EV naysayers 'missing forest for trees' - CEC chair
Chair of California Energy Commission says there are always temporary setbacks on the road to mainstream adoption
Growth headwinds faced by the global EV industry are only temporary and mainstream adoption is "inevitable", according to the chair of California regulator the California Energy Commission.
High interest rates, lower demand and supply chain constraints have hampered EV automakers and suppliers in 2023. But commentators who believe that these factors will ultimately prevent EVs from being adopted are missing the "forest for the trees", according to CEC Chair David Hochschild, speaking on a webinar hosted by US newspaper the Washington Post.
"There are always temporary setbacks on the road to going mainstream. It happened with solar power and cell phones," he says. "A tipping point will come where EVs are better and cheaper [than ICE vehicles]."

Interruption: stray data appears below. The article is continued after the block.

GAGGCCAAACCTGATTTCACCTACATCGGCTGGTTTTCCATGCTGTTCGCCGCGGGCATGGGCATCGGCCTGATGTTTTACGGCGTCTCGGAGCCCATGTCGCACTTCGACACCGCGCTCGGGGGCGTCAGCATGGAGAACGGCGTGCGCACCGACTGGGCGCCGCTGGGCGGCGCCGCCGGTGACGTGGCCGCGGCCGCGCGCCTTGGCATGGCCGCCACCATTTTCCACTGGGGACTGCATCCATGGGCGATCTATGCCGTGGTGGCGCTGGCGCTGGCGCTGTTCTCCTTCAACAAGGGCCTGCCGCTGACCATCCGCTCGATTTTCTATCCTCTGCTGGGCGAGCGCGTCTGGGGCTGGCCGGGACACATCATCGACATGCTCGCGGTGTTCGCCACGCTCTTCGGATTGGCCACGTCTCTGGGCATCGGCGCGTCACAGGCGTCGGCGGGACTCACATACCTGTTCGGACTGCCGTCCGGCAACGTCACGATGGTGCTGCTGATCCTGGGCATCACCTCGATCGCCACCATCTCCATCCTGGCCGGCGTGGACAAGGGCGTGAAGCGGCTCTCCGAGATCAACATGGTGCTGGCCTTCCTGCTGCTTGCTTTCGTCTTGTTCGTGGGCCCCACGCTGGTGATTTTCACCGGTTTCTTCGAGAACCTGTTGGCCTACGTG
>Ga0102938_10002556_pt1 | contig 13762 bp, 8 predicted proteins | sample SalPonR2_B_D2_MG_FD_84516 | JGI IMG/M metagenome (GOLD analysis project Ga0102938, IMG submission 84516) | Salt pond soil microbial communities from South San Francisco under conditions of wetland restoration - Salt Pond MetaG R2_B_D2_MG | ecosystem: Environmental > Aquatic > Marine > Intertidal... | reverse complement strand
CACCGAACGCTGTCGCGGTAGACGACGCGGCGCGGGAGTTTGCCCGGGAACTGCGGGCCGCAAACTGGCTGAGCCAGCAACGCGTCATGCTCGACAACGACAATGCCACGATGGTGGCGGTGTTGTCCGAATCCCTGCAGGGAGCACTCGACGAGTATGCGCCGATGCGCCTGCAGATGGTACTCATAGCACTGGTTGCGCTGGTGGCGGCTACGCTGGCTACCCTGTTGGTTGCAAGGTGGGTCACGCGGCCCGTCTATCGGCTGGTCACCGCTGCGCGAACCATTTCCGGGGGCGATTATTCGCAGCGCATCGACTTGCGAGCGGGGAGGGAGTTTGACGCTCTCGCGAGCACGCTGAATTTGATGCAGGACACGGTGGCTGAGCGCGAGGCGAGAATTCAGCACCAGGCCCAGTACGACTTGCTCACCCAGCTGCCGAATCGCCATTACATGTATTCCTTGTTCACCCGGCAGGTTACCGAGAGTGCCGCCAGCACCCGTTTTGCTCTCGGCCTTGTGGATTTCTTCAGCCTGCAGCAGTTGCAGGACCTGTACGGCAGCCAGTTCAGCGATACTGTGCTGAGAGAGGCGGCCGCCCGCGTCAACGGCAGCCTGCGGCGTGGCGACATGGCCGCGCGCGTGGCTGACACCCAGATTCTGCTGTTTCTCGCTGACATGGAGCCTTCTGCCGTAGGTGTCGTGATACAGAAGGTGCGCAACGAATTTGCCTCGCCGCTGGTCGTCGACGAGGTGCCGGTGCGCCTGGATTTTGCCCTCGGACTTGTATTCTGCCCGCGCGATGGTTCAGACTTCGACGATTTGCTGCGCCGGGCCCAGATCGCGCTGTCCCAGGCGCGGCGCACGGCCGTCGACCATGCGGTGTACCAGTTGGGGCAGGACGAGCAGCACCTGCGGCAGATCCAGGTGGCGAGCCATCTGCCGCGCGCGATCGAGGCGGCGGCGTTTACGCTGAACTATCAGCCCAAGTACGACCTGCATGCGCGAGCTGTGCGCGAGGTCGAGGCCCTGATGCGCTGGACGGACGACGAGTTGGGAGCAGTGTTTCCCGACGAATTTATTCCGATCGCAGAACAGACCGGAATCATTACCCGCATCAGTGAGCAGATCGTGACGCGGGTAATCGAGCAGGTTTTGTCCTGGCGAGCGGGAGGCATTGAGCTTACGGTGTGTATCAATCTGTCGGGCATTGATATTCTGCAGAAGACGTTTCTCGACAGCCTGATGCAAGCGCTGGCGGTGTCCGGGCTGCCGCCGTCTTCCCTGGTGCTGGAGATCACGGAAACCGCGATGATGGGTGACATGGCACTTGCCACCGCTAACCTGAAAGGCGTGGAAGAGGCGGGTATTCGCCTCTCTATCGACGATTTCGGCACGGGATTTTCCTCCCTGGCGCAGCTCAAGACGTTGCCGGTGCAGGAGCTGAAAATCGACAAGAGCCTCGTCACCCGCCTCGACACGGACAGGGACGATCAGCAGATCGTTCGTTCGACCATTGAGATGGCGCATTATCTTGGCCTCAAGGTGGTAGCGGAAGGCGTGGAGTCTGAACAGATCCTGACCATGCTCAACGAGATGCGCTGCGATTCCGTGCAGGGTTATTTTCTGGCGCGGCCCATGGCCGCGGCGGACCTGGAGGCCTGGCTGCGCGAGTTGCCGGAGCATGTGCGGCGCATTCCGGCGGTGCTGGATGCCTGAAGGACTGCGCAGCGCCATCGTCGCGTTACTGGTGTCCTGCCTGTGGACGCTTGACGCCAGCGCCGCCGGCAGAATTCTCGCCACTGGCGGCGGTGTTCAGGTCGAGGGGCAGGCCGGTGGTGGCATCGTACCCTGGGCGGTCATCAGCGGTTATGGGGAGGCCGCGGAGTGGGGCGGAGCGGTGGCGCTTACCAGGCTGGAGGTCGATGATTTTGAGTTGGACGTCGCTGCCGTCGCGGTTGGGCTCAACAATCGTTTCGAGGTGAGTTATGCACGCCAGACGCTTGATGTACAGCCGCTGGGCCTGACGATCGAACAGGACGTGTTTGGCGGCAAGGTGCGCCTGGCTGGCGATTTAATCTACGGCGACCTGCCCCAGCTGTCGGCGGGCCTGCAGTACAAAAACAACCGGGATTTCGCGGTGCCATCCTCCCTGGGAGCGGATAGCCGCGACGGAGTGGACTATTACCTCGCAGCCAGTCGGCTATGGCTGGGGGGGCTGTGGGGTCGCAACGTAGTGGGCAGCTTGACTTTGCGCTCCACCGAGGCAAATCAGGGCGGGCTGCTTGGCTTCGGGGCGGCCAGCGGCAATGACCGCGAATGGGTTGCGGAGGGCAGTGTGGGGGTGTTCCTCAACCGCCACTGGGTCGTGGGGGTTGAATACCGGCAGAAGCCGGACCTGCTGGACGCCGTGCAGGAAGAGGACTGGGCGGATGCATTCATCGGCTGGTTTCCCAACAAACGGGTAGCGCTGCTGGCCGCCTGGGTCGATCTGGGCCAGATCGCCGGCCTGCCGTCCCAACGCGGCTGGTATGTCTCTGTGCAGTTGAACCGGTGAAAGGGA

Hochschild notes the enormous amount of R&D money being spent on battery technologies, which will reduce costs and improve performance.
"Demand for EV models is only going to grow, following a similar model to rooftop solar," he says. "Having more EVs out there is the best advertisement for them and you are getting a lot of peer-to-peer adoption as a result."
The incentives contained within the Inflation Reduction Act (IRA) and the standardisation of Tesla's NACS charger will help boost adoption in California and more widely in the US.
"There is a lot of help coming with 650kw charging," says Hochschild.
California currently has around 90,000 EV charging ports but only 10,000 fast chargers. The state will invest $4bn in its charging infrastructure and has a goal of reaching 1mn EV chargers, with a higher ratio of 650kW chargers. There are currently 6,000 Tesla chargers in California but this number will triple over the next two years, according to Hochschild.
Current demand for hybrids is driven by range anxiety, which will diminish as the charging infrastructure improves, the regulator concludes.
"When fast charging is ubiquitous we will see EVs everywhere," he says.